when we go wrong, and we should never teach them anything? You can’t

mean to say that Fairies are never greedy, or selfish, or cross, or

deceitful, because that would be nonsense, you know. Well then, don’t

you think they might be all the better for a little lecturing and

punishing now and then?

I really don’t see why it shouldn’t be tried, and I’m almost sure that,

if you could only catch a Fairy, and put it in the corner, and give it

nothing but bread and water for a day or two, you’d find it quite an

improved character–it would take down its conceit a little, at all


The next question is, what is the best time for seeing Fairies?

I believe I can tell you all about that.

The first rule is, that it must be a very hot day–that we may consider

as settled: and you must be just a little sleepy–but not too sleepy to

keep your eyes open, mind. Well, and you ought to feel a little–what

one may call “fairyish “–the Scotch call it “eerie,” and perhaps

that’s a prettier word; if you don’t know what it means, I’m afraid I

can hardly explain it; you must wait till you meet a Fairy, and then

you’ll know.

And the last rule is, that the crickets should not be chirping.

I can’t stop to explain that: you must take it on trust for the present.

So, if all these things happen together, you have a good chance of

seeing a Fairy–or at least a much better chance than if they didn’t.

The first thing I noticed, as I went lazily along through an open place

in the wood, was a large Beetle lying struggling on its back,

and I went down upon one knee to help the poor thing to its feet again.

In some things, you know, you ca’n’t be quite sure what an insect would

like: for instance, I never could quite settle, supposing I were a

moth, whether I would rather be kept out of the candle, or be allowed

to fly straight in and get burnt–or again, supposing I were a spider,

I’m not sure if I should be quite pleased to have my web torn down,

and the fly let loose–but I feel quite certain that, if I were a beetle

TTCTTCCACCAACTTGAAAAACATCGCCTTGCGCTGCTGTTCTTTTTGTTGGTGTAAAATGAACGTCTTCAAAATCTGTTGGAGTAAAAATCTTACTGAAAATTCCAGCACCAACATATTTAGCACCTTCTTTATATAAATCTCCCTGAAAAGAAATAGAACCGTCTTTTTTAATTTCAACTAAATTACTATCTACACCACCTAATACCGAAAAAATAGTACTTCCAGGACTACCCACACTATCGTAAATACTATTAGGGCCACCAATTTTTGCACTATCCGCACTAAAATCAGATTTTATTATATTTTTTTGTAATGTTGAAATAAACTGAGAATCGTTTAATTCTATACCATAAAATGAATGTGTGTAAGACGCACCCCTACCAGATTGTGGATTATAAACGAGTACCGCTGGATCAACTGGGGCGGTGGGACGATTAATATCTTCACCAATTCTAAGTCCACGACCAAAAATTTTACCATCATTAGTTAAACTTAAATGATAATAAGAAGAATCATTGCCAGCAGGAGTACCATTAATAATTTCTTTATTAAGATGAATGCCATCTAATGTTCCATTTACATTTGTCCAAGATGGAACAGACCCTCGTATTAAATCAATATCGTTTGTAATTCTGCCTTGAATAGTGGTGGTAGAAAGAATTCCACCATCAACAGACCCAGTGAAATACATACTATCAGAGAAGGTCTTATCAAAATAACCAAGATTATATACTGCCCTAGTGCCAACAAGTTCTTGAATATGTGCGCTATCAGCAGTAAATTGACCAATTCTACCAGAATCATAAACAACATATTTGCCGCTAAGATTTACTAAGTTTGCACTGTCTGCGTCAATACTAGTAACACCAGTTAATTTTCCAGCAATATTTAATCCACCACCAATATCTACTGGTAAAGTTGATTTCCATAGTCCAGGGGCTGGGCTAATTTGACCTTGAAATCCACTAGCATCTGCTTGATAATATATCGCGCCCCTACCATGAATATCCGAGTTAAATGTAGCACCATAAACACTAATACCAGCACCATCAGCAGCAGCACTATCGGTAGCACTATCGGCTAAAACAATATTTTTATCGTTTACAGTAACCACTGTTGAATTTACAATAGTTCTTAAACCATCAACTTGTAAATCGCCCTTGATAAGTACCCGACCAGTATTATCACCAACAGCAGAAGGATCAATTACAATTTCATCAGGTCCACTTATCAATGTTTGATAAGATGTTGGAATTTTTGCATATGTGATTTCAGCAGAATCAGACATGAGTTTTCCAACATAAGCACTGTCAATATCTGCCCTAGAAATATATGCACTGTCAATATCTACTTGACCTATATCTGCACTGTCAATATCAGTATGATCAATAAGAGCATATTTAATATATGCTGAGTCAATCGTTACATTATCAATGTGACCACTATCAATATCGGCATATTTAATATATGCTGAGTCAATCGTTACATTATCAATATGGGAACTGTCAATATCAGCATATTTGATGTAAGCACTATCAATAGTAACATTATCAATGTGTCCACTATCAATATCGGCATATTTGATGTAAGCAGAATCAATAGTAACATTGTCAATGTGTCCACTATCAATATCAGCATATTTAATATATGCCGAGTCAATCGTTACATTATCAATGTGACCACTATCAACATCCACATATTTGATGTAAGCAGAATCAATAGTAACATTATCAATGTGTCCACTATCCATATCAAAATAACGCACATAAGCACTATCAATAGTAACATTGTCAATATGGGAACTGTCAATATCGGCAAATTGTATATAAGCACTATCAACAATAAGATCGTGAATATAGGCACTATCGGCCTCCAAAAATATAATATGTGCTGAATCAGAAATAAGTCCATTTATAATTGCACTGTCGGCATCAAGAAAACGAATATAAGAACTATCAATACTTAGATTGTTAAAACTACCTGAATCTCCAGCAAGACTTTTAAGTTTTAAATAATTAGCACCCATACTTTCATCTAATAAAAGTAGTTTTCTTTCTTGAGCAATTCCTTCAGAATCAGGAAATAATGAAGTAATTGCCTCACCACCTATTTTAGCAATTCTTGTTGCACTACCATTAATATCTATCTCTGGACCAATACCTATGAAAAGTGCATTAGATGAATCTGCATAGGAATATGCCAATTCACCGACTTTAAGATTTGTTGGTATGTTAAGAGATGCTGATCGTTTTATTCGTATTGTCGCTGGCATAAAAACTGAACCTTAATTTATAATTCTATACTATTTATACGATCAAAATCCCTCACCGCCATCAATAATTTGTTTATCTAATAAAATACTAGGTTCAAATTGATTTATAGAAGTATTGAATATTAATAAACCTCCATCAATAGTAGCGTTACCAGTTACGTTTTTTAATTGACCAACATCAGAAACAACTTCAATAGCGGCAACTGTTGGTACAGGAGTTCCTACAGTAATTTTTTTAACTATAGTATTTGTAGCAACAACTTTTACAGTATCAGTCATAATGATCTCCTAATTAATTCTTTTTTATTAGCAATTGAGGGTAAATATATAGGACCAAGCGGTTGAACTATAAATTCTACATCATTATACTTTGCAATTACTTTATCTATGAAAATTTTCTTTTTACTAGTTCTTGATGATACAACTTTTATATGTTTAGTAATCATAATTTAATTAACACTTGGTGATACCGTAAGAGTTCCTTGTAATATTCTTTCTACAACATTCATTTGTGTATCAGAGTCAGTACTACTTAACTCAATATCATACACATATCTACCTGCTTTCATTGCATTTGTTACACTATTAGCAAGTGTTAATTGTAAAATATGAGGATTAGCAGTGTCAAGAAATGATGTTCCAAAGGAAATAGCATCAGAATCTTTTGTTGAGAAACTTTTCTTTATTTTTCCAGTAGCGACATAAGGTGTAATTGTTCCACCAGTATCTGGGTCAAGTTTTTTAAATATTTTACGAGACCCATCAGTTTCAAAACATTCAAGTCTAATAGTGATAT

and had rolled over on my back, I should always be glad to be helped up


So, as I was saying, I had gone down upon one knee, and was just

reaching out a little stick to turn the Beetle over, when I saw a sight

that made me draw back hastily and hold my breath, for fear of making

any noise and frightening the little creature a way.

Not that she looked as if she would be easily frightened: she seemed so

good and gentle that I’m sure she would never expect that any one could

wish to hurt her. She was only a few inches high, and was dressed in

green, so that you really would hardly have noticed her among the long

grass; and she was so delicate and graceful that she quite seemed to

belong to the place, almost as if she were one of the flowers. I may

tell you, besides, that she had no wings (I don’t believe in Fairies

with wings), and that she had quantities of long brown hair and large

earnest brown eyes, and then I shall have done all I can to give you an

idea of her.


Sylvie (I found out her name afterwards) had knelt down, just as I was

doing, to help the Beetle; but it needed more than a little stick for

her to get it on its legs again; it was as much as she could do,

with both arms, to roll the heavy thing over; and all the while she

was talking to it, half scolding and half comforting, as a nurse might

do with a child that had fallen down.

“There, there! You needn’t cry so much about it. You’re not killed

yet–though if you were, you couldn’t cry, you know, and so it’s a

general rule against crying, my dear! And how did you come to tumble

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Categories: Carroll, Lewis